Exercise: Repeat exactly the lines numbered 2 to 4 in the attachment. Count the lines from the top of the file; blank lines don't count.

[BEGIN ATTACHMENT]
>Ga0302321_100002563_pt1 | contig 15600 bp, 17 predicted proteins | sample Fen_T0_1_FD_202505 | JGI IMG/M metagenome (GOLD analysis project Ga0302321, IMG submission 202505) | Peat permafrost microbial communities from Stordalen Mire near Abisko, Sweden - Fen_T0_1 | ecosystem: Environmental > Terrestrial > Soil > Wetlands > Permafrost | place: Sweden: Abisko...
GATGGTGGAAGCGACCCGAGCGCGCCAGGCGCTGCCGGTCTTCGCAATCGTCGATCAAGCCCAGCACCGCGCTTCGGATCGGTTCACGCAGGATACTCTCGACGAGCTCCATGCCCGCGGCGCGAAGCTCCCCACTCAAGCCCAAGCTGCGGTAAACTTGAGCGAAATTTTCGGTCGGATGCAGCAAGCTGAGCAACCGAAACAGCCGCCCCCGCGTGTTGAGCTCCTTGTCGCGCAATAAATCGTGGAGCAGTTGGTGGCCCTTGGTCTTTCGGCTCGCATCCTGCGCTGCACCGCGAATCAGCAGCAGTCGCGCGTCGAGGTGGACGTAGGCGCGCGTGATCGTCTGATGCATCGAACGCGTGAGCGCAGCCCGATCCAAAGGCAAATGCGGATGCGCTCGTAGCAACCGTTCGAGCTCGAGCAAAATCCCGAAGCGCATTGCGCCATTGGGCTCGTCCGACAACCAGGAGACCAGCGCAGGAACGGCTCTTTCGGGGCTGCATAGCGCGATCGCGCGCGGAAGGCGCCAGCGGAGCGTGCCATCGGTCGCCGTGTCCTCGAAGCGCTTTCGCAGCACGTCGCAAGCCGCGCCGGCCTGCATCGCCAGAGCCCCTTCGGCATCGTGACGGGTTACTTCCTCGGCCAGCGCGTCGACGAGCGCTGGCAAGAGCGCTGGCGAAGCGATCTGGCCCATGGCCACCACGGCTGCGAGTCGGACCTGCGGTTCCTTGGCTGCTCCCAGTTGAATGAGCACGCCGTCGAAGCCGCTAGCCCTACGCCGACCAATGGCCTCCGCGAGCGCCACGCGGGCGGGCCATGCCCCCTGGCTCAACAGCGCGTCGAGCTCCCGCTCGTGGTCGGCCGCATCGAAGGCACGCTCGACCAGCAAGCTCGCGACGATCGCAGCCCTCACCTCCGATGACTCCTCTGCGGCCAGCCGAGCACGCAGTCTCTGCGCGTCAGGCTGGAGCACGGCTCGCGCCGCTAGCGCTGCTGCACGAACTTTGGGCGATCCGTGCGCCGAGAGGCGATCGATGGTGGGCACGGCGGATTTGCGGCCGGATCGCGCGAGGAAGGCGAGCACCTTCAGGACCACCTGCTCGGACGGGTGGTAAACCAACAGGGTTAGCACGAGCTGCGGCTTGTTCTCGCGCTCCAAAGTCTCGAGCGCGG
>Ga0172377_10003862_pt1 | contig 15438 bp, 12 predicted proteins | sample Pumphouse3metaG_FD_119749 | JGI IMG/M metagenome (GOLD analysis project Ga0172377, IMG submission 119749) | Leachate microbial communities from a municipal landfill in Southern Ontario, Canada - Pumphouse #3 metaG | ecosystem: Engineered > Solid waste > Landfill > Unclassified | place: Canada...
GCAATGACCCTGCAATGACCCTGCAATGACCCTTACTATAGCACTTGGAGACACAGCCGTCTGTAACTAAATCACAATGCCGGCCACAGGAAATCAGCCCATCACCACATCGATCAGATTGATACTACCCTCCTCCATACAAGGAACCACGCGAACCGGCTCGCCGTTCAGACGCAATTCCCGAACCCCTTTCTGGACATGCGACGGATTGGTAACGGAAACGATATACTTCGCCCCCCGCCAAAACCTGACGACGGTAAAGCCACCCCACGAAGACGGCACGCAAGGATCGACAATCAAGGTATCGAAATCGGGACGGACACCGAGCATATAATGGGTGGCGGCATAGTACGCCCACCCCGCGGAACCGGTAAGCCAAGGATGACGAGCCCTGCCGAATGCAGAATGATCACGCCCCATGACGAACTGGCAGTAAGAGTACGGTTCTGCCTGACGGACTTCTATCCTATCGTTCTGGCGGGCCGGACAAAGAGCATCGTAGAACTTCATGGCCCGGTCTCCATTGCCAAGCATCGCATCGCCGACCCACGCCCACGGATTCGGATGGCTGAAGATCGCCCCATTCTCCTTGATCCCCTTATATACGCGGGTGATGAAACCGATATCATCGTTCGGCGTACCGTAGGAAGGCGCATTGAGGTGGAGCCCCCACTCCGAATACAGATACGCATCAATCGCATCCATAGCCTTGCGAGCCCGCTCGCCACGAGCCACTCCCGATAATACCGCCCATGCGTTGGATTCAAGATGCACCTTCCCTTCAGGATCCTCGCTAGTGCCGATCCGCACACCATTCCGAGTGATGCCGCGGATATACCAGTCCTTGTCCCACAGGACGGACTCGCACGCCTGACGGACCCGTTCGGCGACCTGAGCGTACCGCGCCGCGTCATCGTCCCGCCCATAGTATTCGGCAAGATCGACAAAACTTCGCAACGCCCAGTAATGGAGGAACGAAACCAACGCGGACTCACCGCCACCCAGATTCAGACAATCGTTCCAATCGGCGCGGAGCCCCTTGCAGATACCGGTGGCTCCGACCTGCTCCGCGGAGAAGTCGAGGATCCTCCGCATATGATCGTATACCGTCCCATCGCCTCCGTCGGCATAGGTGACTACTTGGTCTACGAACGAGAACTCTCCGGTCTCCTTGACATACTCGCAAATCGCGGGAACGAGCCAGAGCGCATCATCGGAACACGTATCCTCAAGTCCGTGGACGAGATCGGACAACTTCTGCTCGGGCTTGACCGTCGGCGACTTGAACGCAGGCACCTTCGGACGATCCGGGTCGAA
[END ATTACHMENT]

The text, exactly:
GATGGTGGAAGCGACCCGAGCGCGCCAGGCGCTGCCGGTCTTCGCAATCGTCGATCAAGCCCAGCACCGCGCTTCGGATCGGTTCACGCAGGATACTCTCGACGAGCTCCATGCCCGCGGCGCGAAGCTCCCCACTCAAGCCCAAGCTGCGGTAAACTTGAGCGAAATTTTCGGTCGGATGCAGCAAGCTGAGCAACCGAAACAGCCGCCCCCGCGTGTTGAGCTCCTTGTCGCGCAATAAATCGTGGAGCAGTTGGTGGCCCTTGGTCTTTCGGCTCGCATCCTGCGCTGCACCGCGAATCAGCAGCAGTCGCGCGTCGAGGTGGACGTAGGCGCGCGTGATCGTCTGATGCATCGAACGCGTGAGCGCAGCCCGATCCAAAGGCAAATGCGGATGCGCTCGTAGCAACCGTTCGAGCTCGAGCAAAATCCCGAAGCGCATTGCGCCATTGGGCTCGTCCGACAACCAGGAGACCAGCGCAGGAACGGCTCTTTCGGGGCTGCATAGCGCGATCGCGCGCGGAAGGCGCCAGCGGAGCGTGCCATCGGTCGCCGTGTCCTCGAAGCGCTTTCGCAGCACGTCGCAAGCCGCGCCGGCCTGCATCGCCAGAGCCCCTTCGGCATCGTGACGGGTTACTTCCTCGGCCAGCGCGTCGACGAGCGCTGGCAAGAGCGCTGGCGAAGCGATCTGGCCCATGGCCACCACGGCTGCGAGTCGGACCTGCGGTTCCTTGGCTGCTCCCAGTTGAATGAGCACGCCGTCGAAGCCGCTAGCCCTACGCCGACCAATGGCCTCCGCGAGCGCCACGCGGGCGGGCCATGCCCCCTGGCTCAACAGCGCGTCGAGCTCCCGCTCGTGGTCGGCCGCATCGAAGGCACGCTCGACCAGCAAGCTCGCGACGATCGCAGCCCTCACCTCCGATGACTCCTCTGCGGCCAGCCGAGCACGCAGTCTCTGCGCGTCAGGCTGGAGCACGGCTCGCGCCGCTAGCGCTGCTGCACGAACTTTGGGCGATCCGTGCGCCGAGAGGCGATCGATGGTGGGCACGGCGGATTTGCGGCCGGATCGCGCGAGGAAGGCGAGCACCTTCAGGACCACCTGCTCGGACGGGTGGTAAACCAACAGGGTTAGCACGAGCTGCGGCTTGTTCTCGCGCTCCAAAGTCTCGAGCGCGG
>Ga0172377_10003862_pt1 | contig 15438 bp, 12 predicted proteins | sample Pumphouse3metaG_FD_119749 | JGI IMG/M metagenome (GOLD analysis project Ga0172377, IMG submission 119749) | Leachate microbial communities from a municipal landfill in Southern Ontario, Canada - Pumphouse #3 metaG | ecosystem: Engineered > Solid waste > Landfill > Unclassified | place: Canada...
GCAATGACCCTGCAATGACCCTGCAATGACCCTTACTATAGCACTTGGAGACACAGCCGTCTGTAACTAAATCACAATGCCGGCCACAGGAAATCAGCCCATCACCACATCGATCAGATTGATACTACCCTCCTCCATACAAGGAACCACGCGAACCGGCTCGCCGTTCAGACGCAATTCCCGAACCCCTTTCTGGACATGCGACGGATTGGTAACGGAAACGATATACTTCGCCCCCCGCCAAAACCTGACGACGGTAAAGCCACCCCACGAAGACGGCACGCAAGGATCGACAATCAAGGTATCGAAATCGGGACGGACACCGAGCATATAATGGGTGGCGGCATAGTACGCCCACCCCGCGGAACCGGTAAGCCAAGGATGACGAGCCCTGCCGAATGCAGAATGATCACGCCCCATGACGAACTGGCAGTAAGAGTACGGTTCTGCCTGACGGACTTCTATCCTATCGTTCTGGCGGGCCGGACAAAGAGCATCGTAGAACTTCATGGCCCGGTCTCCATTGCCAAGCATCGCATCGCCGACCCACGCCCACGGATTCGGATGGCTGAAGATCGCCCCATTCTCCTTGATCCCCTTATATACGCGGGTGATGAAACCGATATCATCGTTCGGCGTACCGTAGGAAGGCGCATTGAGGTGGAGCCCCCACTCCGAATACAGATACGCATCAATCGCATCCATAGCCTTGCGAGCCCGCTCGCCACGAGCCACTCCCGATAATACCGCCCATGCGTTGGATTCAAGATGCACCTTCCCTTCAGGATCCTCGCTAGTGCCGATCCGCACACCATTCCGAGTGATGCCGCGGATATACCAGTCCTTGTCCCACAGGACGGACTCGCACGCCTGACGGACCCGTTCGGCGACCTGAGCGTACCGCGCCGCGTCATCGTCCCGCCCATAGTATTCGGCAAGATCGACAAAACTTCGCAACGCCCAGTAATGGAGGAACGAAACCAACGCGGACTCACCGCCACCCAGATTCAGACAATCGTTCCAATCGGCGCGGAGCCCCTTGCAGATACCGGTGGCTCCGACCTGCTCCGCGGAGAAGTCGAGGATCCTCCGCATATGATCGTATACCGTCCCATCGCCTCCGTCGGCATAGGTGACTACTTGGTCTACGAACGAGAACTCTCCGGTCTCCTTGACATACTCGCAAATCGCGGGAACGAGCCAGAGCGCATCATCGGAACACGTATCCTCAAGTCCGTGGACGAGATCGGACAACTTCTGCTCGGGCTTGACCGTCGGCGACTTGAACGCAGGCACCTTCGGACGATCCGGGTCGAA